Acid mine waters (AMW) collected during high- and low-flow water conditions from the Lousal, Aljustrel, and São Domingos mining areas (Iberian Pyrite Belt) were physicochemically analyzed. Speciation calculation using PHREEQC code confirms the predominance of Me n+ and Me-SO 4 species in AMW samples. Higher concentration of sulfate species (Me-SO 4 ) than free ion species (Me n+ , i.e., Al, Fe, and Pb) were found, whereas opposite behavior is verified for Mg, Cu, and Zn. A high mobility of Zn than Cu and Pb was identified. The sulfate species distribution shows that Fe 3+ -SO 4 2- , SO 4 2- , HSO 4 - , Al-SO 4 , MgSO 4 0 , and CaSO 4 0 are the dominant species, in agreement with the simple and mixed metal sulfates and oxy-hydroxysulphates precipitated from AMW. The saturation indices (SI) of melanterite and epsomite show a positive correlation with Cu and Zn concentrations in AMW, which are frequently retained in simple metal sulfates. Lead is well correlated with jarosite and alunite (at least in very acid conditions) than with simple metal sulfates. The Pb for K substitution in jarosite occurs as increasing Pb concentration in solution. Lead mobility is also controlled by anglesite precipitation (a fairly insoluble sulfate), where a positive correlation was ascertained when the SI approaches equilibrium. The zeta potential of AMW decreased as pH increased due to colloidal particles aggregation, where water species change from SO 4 2- to OH - species during acid to alkaline conditions, respectively. The AMW samples were supersaturated in schwertmannite and goethite, confirmed by the Me n+ -SO 4 , Me n+ -Fe-O-OH, or Me n+ -S-O-Fe-O complexes identified by attenuated total reflectance infrared spectroscopy (ATR-IR). The ATR-IR spectrum of an AMW sample with pH 3.5 (sample L1) shows well-defined vibration plans attributed to SO 4 tetrahedron bonded with Fe-(oxy)hydroxides and the Me n+ sorbed by either SO 4 or Fe-(oxy)hydroxides. For samples with lower pH values (p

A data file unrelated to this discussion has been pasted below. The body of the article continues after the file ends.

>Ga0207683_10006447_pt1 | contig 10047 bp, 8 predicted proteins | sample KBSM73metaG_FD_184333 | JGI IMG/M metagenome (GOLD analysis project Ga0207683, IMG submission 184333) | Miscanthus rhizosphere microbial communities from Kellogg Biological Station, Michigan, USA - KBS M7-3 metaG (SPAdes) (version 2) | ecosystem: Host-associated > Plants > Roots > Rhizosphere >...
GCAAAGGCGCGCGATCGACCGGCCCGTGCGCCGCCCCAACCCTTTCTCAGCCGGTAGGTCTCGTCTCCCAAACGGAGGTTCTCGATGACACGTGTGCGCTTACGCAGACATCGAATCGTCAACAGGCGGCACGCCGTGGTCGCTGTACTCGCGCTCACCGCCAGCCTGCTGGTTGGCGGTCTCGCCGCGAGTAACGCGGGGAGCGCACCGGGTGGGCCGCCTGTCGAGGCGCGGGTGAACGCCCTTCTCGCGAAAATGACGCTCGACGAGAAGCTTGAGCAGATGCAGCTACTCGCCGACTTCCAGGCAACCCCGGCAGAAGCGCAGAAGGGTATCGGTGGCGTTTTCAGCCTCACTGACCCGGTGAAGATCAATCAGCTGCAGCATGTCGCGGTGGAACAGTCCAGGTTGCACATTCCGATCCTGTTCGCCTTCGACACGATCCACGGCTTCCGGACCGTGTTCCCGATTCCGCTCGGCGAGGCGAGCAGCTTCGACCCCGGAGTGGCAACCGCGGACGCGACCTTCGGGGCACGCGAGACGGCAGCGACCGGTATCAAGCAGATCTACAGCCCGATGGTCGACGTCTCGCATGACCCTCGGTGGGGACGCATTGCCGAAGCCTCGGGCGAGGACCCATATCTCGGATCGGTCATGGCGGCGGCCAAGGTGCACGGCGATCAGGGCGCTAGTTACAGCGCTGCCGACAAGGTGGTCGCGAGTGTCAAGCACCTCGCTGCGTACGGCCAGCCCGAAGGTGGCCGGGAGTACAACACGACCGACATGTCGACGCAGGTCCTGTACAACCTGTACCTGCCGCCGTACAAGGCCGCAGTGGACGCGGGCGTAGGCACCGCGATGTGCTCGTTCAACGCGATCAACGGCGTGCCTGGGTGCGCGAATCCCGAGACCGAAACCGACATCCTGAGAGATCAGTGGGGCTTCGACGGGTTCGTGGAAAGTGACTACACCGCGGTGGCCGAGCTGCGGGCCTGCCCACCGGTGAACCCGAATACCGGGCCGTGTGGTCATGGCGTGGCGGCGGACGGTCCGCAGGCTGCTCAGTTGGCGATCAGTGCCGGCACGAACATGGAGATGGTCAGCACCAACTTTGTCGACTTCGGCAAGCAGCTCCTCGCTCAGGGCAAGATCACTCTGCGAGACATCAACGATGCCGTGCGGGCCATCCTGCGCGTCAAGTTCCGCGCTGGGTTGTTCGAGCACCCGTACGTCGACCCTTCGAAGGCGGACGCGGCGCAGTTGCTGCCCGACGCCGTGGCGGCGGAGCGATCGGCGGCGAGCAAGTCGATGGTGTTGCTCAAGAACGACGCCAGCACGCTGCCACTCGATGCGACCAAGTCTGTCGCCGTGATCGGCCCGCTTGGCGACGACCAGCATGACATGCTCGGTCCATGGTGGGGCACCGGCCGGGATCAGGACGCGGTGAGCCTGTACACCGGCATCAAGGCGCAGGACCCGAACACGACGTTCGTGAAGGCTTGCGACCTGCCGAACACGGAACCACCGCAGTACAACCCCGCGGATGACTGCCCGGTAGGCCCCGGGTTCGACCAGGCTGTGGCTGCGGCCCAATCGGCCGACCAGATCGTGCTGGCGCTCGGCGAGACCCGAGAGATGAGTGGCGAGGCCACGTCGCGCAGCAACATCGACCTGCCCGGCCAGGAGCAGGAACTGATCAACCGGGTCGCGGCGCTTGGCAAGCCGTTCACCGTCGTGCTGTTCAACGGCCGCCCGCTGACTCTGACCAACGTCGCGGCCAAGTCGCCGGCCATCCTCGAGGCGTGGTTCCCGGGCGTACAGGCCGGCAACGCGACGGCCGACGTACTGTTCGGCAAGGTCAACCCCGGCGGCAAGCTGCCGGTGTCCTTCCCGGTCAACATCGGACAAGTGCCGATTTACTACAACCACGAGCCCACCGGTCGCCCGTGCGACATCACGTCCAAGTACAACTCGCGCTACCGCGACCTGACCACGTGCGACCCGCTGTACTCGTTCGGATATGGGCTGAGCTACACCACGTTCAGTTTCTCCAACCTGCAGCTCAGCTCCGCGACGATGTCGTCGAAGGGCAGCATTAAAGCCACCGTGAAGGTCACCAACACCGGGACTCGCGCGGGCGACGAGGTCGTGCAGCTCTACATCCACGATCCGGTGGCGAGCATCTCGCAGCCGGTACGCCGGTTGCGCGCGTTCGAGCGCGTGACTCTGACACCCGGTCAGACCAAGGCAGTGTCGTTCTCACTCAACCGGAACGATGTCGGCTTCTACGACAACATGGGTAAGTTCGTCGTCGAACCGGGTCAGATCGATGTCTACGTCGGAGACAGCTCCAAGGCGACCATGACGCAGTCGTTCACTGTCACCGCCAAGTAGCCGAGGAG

14. Acid precipitation and food quality: Inhibition of growth and survival in black ducks and mallards by dietary aluminum, calcium and phosphorus

    Science.gov (United States)

    Robbins, C.S.

    1990-01-01